Public Bonds as Money Substitutes at Near-Zero Interest Rates: Disequilibrium Analysis of the Current and Future Japanese Economy
Makoto Saito () and
No 714, Discussion Paper Series from Institute of Economic Research, Hitotsubashi University
In the past quarter century, Japan’s economy has seen rates of interest, including those on long-term public bonds, remain quite low despite colossal accumulation of public debt, while the price level has been mildly deflationary or almost constant despite rapid monetary expansion. In this chapter, these puzzling phenomena are interpreted using a simple disequilibrium analysis framework. The major reasons for adopting disequilibrium analysis are that 1) Japan’s economy often fell into excess supply in both goods and labor markets after short-term rates of interest were controlled below 0.5% in mid-1995, and 2) public bonds markets were clearly in serious excess supply given the expectation that the primary fiscal balance was not going to turn into surpluses in the future relevant to those bonds being issued. In the proposed disequilibrium model, excess supply in goods, labor, and public bonds markets is absorbed by excess demand in money markets, induced by strong money demand at near-zero interest rates. In particular, strong money demand absorbs public bonds not as investment instruments, but as money substitutes. This chapter also demonstrates that excess demand in money markets in disequilibrium analysis can be interpreted as public bond pricing bubbles in equilibrium analysis. Given the analogy between the two approaches, as long as a bubble is sustained, mild deflation and near-zero interest rates continue in spite of massive issues of public bonds and rapid expansion of money stocks. On the other hand, once a bubble bursts, money demand shrinks drastically, a wide range of interest rates rise suddenly, and the price level jumps abruptly. With the government’s credible commitment to future fiscal reforms, a one-off price surge would stop immediately at a level two or three times higher than before, but without the reforms, the price process would be hyperinflationary.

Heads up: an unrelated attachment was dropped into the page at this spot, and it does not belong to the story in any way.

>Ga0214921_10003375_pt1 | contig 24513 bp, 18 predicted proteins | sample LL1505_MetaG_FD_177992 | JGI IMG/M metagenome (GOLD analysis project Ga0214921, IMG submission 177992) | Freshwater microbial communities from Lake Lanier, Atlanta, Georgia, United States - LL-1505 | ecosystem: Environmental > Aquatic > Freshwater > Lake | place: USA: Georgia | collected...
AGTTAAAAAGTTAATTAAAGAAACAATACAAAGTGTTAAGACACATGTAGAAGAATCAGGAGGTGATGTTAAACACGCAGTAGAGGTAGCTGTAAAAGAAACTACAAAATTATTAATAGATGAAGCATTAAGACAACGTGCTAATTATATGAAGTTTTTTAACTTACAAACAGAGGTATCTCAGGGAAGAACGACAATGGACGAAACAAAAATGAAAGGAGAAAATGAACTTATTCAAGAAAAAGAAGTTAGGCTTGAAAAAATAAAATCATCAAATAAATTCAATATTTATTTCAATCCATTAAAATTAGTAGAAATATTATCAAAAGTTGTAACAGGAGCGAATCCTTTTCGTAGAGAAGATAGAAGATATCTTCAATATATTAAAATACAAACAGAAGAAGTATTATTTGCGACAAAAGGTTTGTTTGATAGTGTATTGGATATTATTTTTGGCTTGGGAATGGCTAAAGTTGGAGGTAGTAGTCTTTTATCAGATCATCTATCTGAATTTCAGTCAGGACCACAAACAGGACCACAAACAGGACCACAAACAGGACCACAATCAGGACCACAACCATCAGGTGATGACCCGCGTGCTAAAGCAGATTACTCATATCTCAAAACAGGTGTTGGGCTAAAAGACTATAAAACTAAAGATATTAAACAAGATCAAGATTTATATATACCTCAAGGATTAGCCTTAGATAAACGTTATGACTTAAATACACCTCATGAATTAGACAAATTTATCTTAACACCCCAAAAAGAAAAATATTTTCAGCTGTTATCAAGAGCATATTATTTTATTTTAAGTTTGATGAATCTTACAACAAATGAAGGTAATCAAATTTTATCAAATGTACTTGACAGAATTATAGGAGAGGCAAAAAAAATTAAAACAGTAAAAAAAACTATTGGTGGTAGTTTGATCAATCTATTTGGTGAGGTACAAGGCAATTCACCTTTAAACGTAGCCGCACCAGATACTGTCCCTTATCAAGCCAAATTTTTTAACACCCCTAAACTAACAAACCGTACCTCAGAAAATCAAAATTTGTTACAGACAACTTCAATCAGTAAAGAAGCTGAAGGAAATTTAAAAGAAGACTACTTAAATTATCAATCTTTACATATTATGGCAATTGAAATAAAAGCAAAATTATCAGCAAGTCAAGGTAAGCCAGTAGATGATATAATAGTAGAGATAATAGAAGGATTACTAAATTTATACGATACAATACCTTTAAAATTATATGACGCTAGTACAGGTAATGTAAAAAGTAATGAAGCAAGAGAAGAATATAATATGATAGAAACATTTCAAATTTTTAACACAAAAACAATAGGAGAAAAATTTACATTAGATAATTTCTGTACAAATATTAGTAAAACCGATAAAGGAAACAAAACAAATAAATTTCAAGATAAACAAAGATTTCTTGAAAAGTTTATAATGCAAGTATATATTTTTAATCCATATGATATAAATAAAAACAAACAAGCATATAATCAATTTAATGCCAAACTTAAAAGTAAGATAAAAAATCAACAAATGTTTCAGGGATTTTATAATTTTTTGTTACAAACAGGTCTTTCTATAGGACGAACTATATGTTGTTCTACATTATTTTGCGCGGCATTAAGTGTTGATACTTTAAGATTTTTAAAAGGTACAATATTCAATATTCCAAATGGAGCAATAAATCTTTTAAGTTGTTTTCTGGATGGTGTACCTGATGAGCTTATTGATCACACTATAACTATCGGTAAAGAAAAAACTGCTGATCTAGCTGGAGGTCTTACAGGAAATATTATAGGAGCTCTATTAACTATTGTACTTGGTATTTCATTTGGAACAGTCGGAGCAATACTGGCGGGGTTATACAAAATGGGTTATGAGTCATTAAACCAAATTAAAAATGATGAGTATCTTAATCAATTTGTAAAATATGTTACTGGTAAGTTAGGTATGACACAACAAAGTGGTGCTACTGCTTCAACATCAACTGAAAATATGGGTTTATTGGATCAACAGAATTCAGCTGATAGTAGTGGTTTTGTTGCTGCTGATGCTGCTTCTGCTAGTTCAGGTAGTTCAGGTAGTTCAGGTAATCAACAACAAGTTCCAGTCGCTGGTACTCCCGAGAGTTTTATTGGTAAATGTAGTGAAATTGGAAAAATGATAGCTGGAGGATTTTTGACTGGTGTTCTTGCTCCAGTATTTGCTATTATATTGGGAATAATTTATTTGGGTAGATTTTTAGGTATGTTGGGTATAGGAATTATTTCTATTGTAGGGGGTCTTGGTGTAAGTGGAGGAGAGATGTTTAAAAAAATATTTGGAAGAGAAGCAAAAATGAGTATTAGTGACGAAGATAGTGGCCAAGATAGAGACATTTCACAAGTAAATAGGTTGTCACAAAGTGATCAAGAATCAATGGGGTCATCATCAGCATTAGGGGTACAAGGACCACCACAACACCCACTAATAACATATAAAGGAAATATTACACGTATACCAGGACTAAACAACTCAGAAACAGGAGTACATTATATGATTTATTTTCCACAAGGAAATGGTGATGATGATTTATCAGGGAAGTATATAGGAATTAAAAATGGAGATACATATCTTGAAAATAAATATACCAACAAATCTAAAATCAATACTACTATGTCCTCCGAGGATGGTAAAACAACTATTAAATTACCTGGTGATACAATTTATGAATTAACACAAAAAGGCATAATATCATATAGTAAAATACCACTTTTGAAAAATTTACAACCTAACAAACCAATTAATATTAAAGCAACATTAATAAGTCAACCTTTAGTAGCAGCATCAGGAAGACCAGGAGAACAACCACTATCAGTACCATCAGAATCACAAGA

Keywords: disequilibrium analysis; strong money demand; zero interest rate policy; fiscal sustainability; the quantity theory of money; the fiscal theory of the price level; public bond pricing bubbles (search for similar items in EconPapers)
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Chapter: Public Bonds as Money Substitutes at Near-Zero Interest Rates: Disequilibrium Analysis of the Current and Future Japanese Economy (2021)
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